• 2. 2 Table 1. Overview of the World Economic Outlook Projections (Percent change, unless otherwise noted) Year over Year Q4 over Q4 Difference from April Projections 2009 WEO Projections Estimates Projections 2007 2008 2009 2010 2009 2010 2008 2009 2010 1 World output 5.1 3.1 -1.4 2.5 -0.1 0.6 0.2 0.0 2.9 Advanced economies 2.7 0.8 -3.8 0.6 0.0 0.6 -1.8 -2.2 1.3 United States 2.0 1.1 -2.6 0.8 0.2 0.8 -0.8 -1.4 1.7 Euro area 2.7 0.8 -4.8 -0.3 -0.6 0.1 -1.7 -3.8 0.6 Germany 2.5 1.3 -6.2 -0.6 -0.6 0.4 -1.8 -4.6 0.0 France 2.3 0.3 -3.0 0.4 0.0 0.0 -1.7 -1.9 1.3 Italy 1.6 -1.0 -5.1 -0.1 -0.7 0.3 -3.0 -3.3 0.4 Spain 3.7 1.2 -4.0 -0.8 -1.0 -0.1 -0.7 -4.1 0.3 Japan 2.3 -0.7 -6.0 1.7 0.2 1.2 -4.4 -1.8 0.9 United Kingdom 2.6 0.7 -4.2 0.2 -0.1 0.6 -1.8 -2.5 0.5 Canada 2.5 0.4 -2.3 1.6 0.2 0.4 -1.0 -1.5 2.5 Other advanced economies 4.7 1.6 -3.9 1.0 0.2 0.4 -2.8 -1.6 2.3 Newly industrialized Asian economies 5.7 1.5 -5.2 1.4 0.4 0.6 -4.9 -0.9 2.6 2 Emerging and developing economies 8.3 6.0 1.5 4.7 -0.1 0.7 3.3 3.3 5.1 Africa 6.2 5.2 1.8 4.1 -0.2 0.2 ... ... ... Sub-Sahara 6.9 5.5 1.5 4.1 -0.2 0.3 ... ... ... Central and eastern Europe 5.4 3.0 -5.0 1.0 -1.3 0.2 ... ... ... Commonwealth of Independent States 8.6 5.5 -5.8 2.0 -0.7 0.8 ... ... ... Russia 8.1 5.6 -6.5 1.5 -0.5 1.0 1.1 -0.8 -1.8 Excluding Russia 9.8 5.4 -3.9 3.2 -1.0 0.1 ... ... ... Developing Asia 10.6 7.6 5.5 7.0 0.7 0.9 ... ... ... China 13.0 9.0 7.5 8.5 1.0 1.0 6.9 8.4 8.6 India 9.4 7.3 5.4 6.5 0.9 0.9 4.8 5.8 6.7 3 ASEAN-5 6.3 4.8 -0.3 3.7 -0.3 1.4 1.9 1.6 4.4 Middle East 6.3 5.2 2.0 3.7 -0.5 0.2 ... ... ... Western Hemisphere 5.7 4.2 -2.6 2.3 -1.1 0.7 ... ... ... Brazil 5.7 5.1 -1.3 2.5 0.0 0.3 1.3 1.5 2.5 Mexico 3.3 1.3 -7.3 3.0 -3.6 2.0 -1.7 -4.0 3.1 Memorandum European Union 3.1 1.1 -4.7 -0.1 -0.7 0.2 ... ... ... World growth based on market exchange rates 3.8 2.0 -2.6 1.7 -0.1 0.7 ... ... ... World trade volume (goods and services) 7.2 2.9 -12.2 1.0 -1.2 0.4 ... ... ... Imports Advanced economies 4.7 0.4 -13.6 0.6 -1.5 0.2 ... ... ... Emerging and developing economies 13.8 9.4 -9.6 0.8 -0.8 0.2 ... ... ... Exports Advanced economies 6.2 2.0 -15.0 1.3 -1.5 0.8 ... ... ... Emerging and developing economies 9.5 4.1 -6.5 1.4 -0.1 0.2 ... ... ... Commodity prices (U.S. dollars) 4 Oil 10.7 36.4 -37.6 23.1 8.8 2.9 ... ... ... Nonfuel (average based on world commodity export weights) 14.1 7.5 -23.8 2.2 4.1 -2.2 ... ... ... Consumer prices Advanced economies 2.2 3.4 0.1 0.9 0.3 0.6 2.1 0.5 0.6 2 Emerging and developing economies 6.4 9.3 5.3 4.6 -0.4 -0.1 7.6 4.2 3.7 5 London interbank offered rate (percent) On U.S. dollar deposits 5.3 3.0 1.2 1.4 -0.3 0.0 ... ... ... On euro deposits 4.3 4.6 1.4 1.8 -0.2 -0.2 ... ... ... On Japanese yen deposits 0.9 1.0 0.9 0.4 -0.1 -0.1 ... ... ... Note: Real effective exchange rates are assumed to remain constant at the levels prevailing during May 7-June 4, 2009. Country weights used to construct aggregate growth rates for groups of countries were revised. When economies are not listed alphabetically, they are ordered on the basis of economic size. 1 The quarterly estimates and projections account for 90 percent of the world purchasing-power-parity weights. 2 The quarterly estimates and projections account for approximately 76 percent of the emerging and developing economies. 3 Indonesia, Malaysia, Philippines, Thailand, and Vietnam. 4 Simple average of prices of U.K. Brent, Dubai, and West Texas Intermediate crude oil. The average price of oil in U.S. dollars a barrel was $97.03 in 2008; the assumed price based on future markets is $60.50 in 2009 and $74.50 in 2010. 5 Six-month rate for the United States and Japan. Three-month rate for the euro area.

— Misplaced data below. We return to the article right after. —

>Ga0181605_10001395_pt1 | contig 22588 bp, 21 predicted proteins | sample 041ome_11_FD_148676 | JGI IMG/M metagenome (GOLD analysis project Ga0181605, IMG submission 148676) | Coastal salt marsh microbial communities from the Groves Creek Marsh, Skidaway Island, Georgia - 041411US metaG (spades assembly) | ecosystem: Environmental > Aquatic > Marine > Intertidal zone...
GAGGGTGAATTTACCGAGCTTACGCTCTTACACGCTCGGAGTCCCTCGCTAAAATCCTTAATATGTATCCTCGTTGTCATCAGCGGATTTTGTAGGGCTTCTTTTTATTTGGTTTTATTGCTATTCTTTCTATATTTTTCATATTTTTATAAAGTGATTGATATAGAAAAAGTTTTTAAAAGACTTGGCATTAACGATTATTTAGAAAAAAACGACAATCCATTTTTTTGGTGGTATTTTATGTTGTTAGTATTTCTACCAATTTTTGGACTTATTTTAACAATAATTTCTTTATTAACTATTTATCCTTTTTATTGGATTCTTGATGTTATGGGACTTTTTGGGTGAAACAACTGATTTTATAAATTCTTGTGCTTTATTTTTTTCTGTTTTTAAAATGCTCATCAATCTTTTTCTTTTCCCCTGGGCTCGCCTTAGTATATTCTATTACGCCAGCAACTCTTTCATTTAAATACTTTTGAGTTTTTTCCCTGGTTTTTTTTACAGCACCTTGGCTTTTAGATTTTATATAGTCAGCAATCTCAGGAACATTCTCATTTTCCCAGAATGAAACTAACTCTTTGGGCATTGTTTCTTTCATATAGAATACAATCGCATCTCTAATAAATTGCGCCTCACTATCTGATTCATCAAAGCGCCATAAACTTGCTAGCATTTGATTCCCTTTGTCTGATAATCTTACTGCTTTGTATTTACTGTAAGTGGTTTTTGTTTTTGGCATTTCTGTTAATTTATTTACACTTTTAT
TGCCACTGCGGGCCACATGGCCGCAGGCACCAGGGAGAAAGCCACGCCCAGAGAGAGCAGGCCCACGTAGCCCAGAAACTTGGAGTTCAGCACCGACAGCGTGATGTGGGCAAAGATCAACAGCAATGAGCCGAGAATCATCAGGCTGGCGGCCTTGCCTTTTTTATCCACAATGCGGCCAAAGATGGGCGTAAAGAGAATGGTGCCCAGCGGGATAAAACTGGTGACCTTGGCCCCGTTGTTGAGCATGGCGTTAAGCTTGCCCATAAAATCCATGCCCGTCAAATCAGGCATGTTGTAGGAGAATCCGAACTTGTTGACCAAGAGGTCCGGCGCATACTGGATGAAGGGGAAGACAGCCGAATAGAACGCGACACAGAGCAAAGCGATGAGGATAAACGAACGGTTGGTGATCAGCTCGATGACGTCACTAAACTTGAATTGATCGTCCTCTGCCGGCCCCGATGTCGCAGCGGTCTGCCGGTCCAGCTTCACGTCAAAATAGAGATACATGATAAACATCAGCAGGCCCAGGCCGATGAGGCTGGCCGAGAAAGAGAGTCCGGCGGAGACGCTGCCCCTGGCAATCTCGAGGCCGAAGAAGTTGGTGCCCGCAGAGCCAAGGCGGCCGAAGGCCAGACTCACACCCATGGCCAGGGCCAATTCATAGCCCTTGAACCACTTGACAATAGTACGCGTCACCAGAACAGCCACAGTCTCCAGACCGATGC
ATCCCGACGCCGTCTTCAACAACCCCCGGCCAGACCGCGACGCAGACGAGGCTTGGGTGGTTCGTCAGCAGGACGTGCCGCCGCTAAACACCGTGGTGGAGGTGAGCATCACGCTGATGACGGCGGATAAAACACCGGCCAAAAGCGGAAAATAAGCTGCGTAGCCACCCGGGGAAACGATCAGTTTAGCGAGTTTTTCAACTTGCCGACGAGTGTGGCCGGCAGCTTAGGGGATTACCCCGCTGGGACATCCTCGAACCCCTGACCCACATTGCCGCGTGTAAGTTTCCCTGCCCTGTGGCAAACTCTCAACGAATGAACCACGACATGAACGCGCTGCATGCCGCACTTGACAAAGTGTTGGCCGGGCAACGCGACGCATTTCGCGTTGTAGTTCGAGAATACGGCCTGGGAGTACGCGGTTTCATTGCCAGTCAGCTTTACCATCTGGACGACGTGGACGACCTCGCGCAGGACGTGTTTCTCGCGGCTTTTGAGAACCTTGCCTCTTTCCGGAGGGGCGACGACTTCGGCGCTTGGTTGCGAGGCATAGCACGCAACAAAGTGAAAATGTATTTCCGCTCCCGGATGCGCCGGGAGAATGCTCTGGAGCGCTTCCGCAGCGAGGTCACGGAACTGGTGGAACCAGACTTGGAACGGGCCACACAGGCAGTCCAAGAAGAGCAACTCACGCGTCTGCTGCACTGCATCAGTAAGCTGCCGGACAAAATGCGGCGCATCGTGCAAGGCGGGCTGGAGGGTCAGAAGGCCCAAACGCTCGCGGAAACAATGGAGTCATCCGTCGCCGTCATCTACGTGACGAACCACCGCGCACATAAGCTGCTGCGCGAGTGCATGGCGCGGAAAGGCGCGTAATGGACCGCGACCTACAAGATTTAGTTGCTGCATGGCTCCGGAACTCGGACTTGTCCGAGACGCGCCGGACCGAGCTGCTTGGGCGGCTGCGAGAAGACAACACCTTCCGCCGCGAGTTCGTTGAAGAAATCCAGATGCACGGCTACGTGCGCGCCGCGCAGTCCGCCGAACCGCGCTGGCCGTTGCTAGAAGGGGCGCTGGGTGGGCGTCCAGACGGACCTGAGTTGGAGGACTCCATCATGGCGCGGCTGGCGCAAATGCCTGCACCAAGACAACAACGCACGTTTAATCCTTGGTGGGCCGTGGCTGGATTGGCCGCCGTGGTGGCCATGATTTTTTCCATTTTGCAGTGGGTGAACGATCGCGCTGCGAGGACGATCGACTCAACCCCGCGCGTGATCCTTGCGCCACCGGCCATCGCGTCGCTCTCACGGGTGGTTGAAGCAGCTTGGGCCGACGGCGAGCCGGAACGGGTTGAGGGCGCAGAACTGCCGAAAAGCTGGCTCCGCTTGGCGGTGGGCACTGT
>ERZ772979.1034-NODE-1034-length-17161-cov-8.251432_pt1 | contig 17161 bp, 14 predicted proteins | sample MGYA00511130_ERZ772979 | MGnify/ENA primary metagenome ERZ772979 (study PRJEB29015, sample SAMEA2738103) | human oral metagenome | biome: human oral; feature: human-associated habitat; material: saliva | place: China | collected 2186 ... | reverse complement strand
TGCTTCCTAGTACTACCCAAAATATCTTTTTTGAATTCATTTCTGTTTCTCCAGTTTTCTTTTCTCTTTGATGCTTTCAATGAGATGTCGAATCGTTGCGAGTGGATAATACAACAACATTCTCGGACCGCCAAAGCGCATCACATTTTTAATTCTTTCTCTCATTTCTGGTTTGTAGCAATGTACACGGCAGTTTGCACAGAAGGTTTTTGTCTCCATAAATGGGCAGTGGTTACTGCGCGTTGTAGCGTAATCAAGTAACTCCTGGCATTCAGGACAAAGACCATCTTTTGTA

• 3. 3 Figure 2. Selected High-Frequency Indicators concerns about systemic failure and have (Annualized percent change of 3-month moving average over previous 3-month moving average unless otherwise noted) supported intermediation (as discussed in the July 2009 Global Financial Stability Report 20 Industrial Production Manufacturing Purchasing Managers Index 65 Market Update). Consistent with these 15 Emerging 10 economies1 (index) Emerging 60 developments, financial stress indexes for economies1 5 55 advanced and emerging economies have 0 Advanced 50 receded since the beginning of 2009 -5 economies2 -10 World 45 (Figure 3).1 However, the improvements are -15 40 far from uniform across markets and countries. -20 Advanced -25 economies2 35 In particular, bank lending conditions are -30 2005 06 07 08 Apr. 2005 06 07 08 May 30 expected to remain tight and external financing 09 09 conditions constrained for a considerable time. 60 Merchandise Exports Retail Sales 25 World Emerging Emerging Figure 3. Financial Stress in Advanced and Emerging 40 economies1 20 economies1 Economies1 15 20 (Purchasing-power-parity-weighted average; stress index deviation from World 10 average) 0 5 -20 Advanced economies2 0 Advanced Economies Emerging Economies 20 Emerging 10 -40 Advanced United States economies2 -5 Europe Advanced 8 15 Emerging -60 -10 economy economy aggregate 6 aggregate -80 -15 Emerging 2005 06 07 08 Apr. 2005 06 07 08 Apr. 10 Asia 4 09 09 5 2 Sources: Haver Analytics; and IMF staff calculations. Japan 1Argentina, Brazil, Bulgaria, Chile, China, Colombia, Estonia, Hungary, India, Indonesia, 0 0 Latin Latvia, Lithuania, Malaysia, Mexico, Pakistan, Peru, Philippines, Poland, Romania, Russia, -2 Western America Slovak Republic, South Africa, Thailand, Turkey, Ukraine, and Venezuela. Europe 2Australia, Canada, Czech Republic, Denmark, euro area, Hong Kong SAR, Israel, Japan, -5 -4 Korea, New Zealand, Norway, Singapore, Sweden, Switzerland, T aiwan Province of China, 2007 08 May 2007 08 Apr. United Kingdom, and United States. 09 09 Source: IMF staff calculations. 1The financial stress indices are expressed as a deviation from average since mid 1990s. The components of the indices for advanced and emerging economies differ. Going forward, the pace of recovery will depend on the balance between opposing forces. The downward drag exerted by the At the same time, commodity prices have financial shock, the sharp fall of global trade, rebounded ahead of the recovery (Figure 4). and the general increase in uncertainty and The recent rally in commodity prices has been collapse of confidence is gradually strong and broad-based, reflecting improved diminishing. However, supportive forces are market sentiment, U.S. dollar depreciation, and still weak. Many housing markets have yet to commodity-specific factors. In the oil market, bottom out. Importantly, financial markets remain impaired and bank balance sheets still 1 The Financial Stress Index captures episodes of need to be cleaned and institutions impaired financial intermediation by assessing market restructured. Cuts in policy interest rates, responses in securities markets, exchange markets, and continued provision of ample liquidity, credit the banking sector (see Balakrishnan, Danninger, easing, public guarantees, and bank Elekdag, and Tytell, 2009, The Transmission of Financial Stress from Advanced to Emerging recapitalization have appreciably lowered Economies, IMF Working Paper No. 09/133).